Crowdsourcing “can accurately predict court decisions 80% of time” says study

Judicial decisions: crowdsourcing accurate study finds

Crowdsourcing is an accurate predictor of court judgments, at best proving accurate in over eight out of ten cases, according to a rigorous analysis.

A team of academics arrived at the conclusion after assessing the results of a massive public competition to predict the outcome of US Supreme Court cases, involving cash prizes of up to $10,000 (£7,375) for the winners.

The authors called the study “one of the largest explorations of recurring human prediction to date”.

They noted that “the field of predictive analytics is a fast-growing area of both industrial interest and academic study”.

As well as producing a detailed statistical model of their own, they examined results from the FantasySCOTUS competition, which started in 2009 and has produced 600,000 predictions from over 7,000 participants, relating to 10 separate Supreme Court justices.

Analysing competition results between 2011 and 2017, they found that crowdsourced views on the likely outcome of Supreme Court decisions “robustly outperforms” a model in which guesswork was eliminated.

The authors explained that this model – known as “always guess reverse” – is based on the reality that the Supreme Court nearly 62% of the time chooses cases for a decision in order to “to correct an error below, not to affirm it”.

Instead, easily beating this baseline, the best-performing crowdsourcing arrived at the correct outcome with a level of 80.8% accuracy.

The academics said their research provided “support for the use of crowdsourcing as a prediction method”.

They concluded that by applying “empirical model thinking” to the question of crowdsourcing for the first time, they could “confidently demonstrate that… crowdsourcing outperforms both the commonly accepted ‘always guess reverse’ model and the best-studied algorithmic models”.

The authors of Crowdsourcing accurately and robustly predicts Supreme Court decisions were Daniel Katz, Michael J Bommarito II, and Josh Blackman, respectively of universities in Chicago, Stanford and Houston.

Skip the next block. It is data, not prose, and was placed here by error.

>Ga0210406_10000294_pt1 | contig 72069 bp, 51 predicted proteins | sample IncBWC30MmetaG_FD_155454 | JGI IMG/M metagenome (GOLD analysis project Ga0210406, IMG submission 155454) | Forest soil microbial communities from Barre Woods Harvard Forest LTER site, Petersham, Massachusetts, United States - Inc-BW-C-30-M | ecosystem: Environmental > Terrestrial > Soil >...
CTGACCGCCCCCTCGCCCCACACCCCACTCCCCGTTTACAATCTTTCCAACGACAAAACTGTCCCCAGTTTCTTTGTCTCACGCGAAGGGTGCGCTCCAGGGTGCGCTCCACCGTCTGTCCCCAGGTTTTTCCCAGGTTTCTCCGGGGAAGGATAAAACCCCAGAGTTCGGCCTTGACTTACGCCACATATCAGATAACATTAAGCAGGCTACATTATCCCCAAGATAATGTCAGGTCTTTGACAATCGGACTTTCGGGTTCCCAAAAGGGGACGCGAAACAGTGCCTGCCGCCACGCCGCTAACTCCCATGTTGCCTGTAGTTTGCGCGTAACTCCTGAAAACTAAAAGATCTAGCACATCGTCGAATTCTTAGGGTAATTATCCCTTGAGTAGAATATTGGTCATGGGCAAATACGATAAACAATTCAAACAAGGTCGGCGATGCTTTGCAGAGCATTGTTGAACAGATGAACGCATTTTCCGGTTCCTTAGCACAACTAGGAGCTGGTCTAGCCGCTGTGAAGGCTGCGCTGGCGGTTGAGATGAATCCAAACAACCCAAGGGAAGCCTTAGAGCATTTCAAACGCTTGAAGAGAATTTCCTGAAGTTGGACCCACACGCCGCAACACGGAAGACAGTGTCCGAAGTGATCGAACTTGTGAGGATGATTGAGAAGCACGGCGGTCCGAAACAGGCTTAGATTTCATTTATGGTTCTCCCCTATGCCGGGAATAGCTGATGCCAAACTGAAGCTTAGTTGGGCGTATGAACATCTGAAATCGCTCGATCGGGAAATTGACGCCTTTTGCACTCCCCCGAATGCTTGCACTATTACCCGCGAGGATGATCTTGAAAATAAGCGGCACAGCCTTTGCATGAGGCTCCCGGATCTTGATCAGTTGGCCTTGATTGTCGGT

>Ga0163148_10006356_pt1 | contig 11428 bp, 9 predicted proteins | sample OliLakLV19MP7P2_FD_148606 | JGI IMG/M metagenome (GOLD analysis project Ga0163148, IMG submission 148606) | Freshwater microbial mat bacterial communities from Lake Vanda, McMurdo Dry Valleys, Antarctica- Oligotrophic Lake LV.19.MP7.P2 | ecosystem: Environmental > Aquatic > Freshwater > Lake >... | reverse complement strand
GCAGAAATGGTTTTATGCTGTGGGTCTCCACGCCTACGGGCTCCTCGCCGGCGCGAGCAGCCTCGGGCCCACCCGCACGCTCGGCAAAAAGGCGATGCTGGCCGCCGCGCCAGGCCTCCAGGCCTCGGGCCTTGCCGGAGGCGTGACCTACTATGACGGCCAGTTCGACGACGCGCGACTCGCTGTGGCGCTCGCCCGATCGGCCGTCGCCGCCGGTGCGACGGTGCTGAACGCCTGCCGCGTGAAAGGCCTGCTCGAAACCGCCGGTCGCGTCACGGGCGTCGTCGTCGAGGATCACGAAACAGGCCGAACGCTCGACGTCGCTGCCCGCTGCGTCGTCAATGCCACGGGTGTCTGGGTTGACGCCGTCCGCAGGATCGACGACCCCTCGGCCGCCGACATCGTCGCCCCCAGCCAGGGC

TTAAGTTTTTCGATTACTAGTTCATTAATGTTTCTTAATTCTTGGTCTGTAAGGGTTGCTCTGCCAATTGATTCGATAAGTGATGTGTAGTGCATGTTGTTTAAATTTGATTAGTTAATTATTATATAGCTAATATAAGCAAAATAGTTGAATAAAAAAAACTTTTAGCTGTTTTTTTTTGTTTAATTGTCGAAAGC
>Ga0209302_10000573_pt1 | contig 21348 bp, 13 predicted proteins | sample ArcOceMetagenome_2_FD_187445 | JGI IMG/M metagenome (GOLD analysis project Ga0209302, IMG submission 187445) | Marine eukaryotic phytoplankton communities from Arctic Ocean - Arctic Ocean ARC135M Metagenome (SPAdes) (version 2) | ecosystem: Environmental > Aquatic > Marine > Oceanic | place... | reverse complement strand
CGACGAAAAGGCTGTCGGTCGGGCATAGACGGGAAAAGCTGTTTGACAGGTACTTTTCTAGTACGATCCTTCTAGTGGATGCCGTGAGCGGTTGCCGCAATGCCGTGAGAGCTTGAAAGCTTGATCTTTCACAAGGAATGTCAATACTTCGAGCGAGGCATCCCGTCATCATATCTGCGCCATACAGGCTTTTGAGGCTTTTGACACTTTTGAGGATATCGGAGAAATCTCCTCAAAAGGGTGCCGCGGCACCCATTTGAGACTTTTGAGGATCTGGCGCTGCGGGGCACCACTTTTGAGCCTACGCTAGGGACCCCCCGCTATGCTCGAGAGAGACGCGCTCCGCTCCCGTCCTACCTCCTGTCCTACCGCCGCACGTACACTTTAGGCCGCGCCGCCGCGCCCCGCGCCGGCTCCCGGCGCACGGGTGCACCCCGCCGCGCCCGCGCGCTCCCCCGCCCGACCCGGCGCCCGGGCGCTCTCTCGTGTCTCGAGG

In 2016 British and American academics deployed artificial intelligence to predict decisions of the European Court of Human Rights with 79% accuracy.


    Readers Comments

  • Richard Moorhead says:

    As ever, Dan Katz, and his colleagues work is interesting and valuable. It is worth bearing in mind one thing about their model. It is based in part on their algorithm selecting the best judges amongst a large pool of other judges and then relying more on the ‘super-judges’ judgments. It’s quite difficult to see how this model would work in practice – where would one have a large pool of people willing to predict the outcome of cases with reasonable incentives towards taking it seriously. Perhaps that’s a failure of imagination on my part.

  • Daniel Martin Katz says:

    Thanks Richard — this particular paper is not based upon our algorithm (that paper is here – ) but rather just Fantasy SCOTUS crowdsourcing alone. If you review Figure 3, one of the interesting results is that there is an optimal crowd configuration at around 10-12 individuals (

    More generally, although this paper is about #SCOTUS as a use case — the formalization is in the general form with implications for a wide variety of problems including #Crypto #Oracles #Crowdsourcing. For example, the paper was recently highlight in the Augur Weekly Development Update Augur is one example of a low friction method to create and sustain crowds through incentives.

    The current industrial organization of the legal profession is certainly a barrier to deploying some of these ideas. In particular, this is a field where we do not really keep score and track the long term performance of experts. Instead, we use weak signals such as pedigree and reputation. My interest in the intersection of law and finance has been driven by the idea that we need problems (such as litigation funding, etc.) where folks actually have a financial incentive to care about material improvements in prediction/performance. See Fin Legal Tech here —

  • Richard Moorhead says:

    Thanks for replying Dan.

    I used algorithm to mean the model(s) you talk about in your paper – apols for the confusion, I was commenting from memory – although I think the models can also properly be described as algorithms, I see why you want to make the distinction between your algorithmic (fancy pants machine learning on social science dataset) and crowdsourced methods (crowd plus simpler algorithms/equations/models – whatever language you prefer).

    I am afraid I could not see where in the Augur post I could see how Augur might work. I’d be really interested in sensing how it might work.

    I’m not sure it’s the industrial organisation that’s a barrier to this. I am interested in where a sustainable crowd of (collectively) super-predictors might come from with sufficient incentive to pay attention to legal decisions that need taking or predicting. It’d be interesting to hear what it might look like. What information might they need to have, how would they be incentivised to take a decision, how big might the crowd be, etc etc.

    That’s the point I was trying to make. As you might expect, I agree we should not laud reputation or weak signals.

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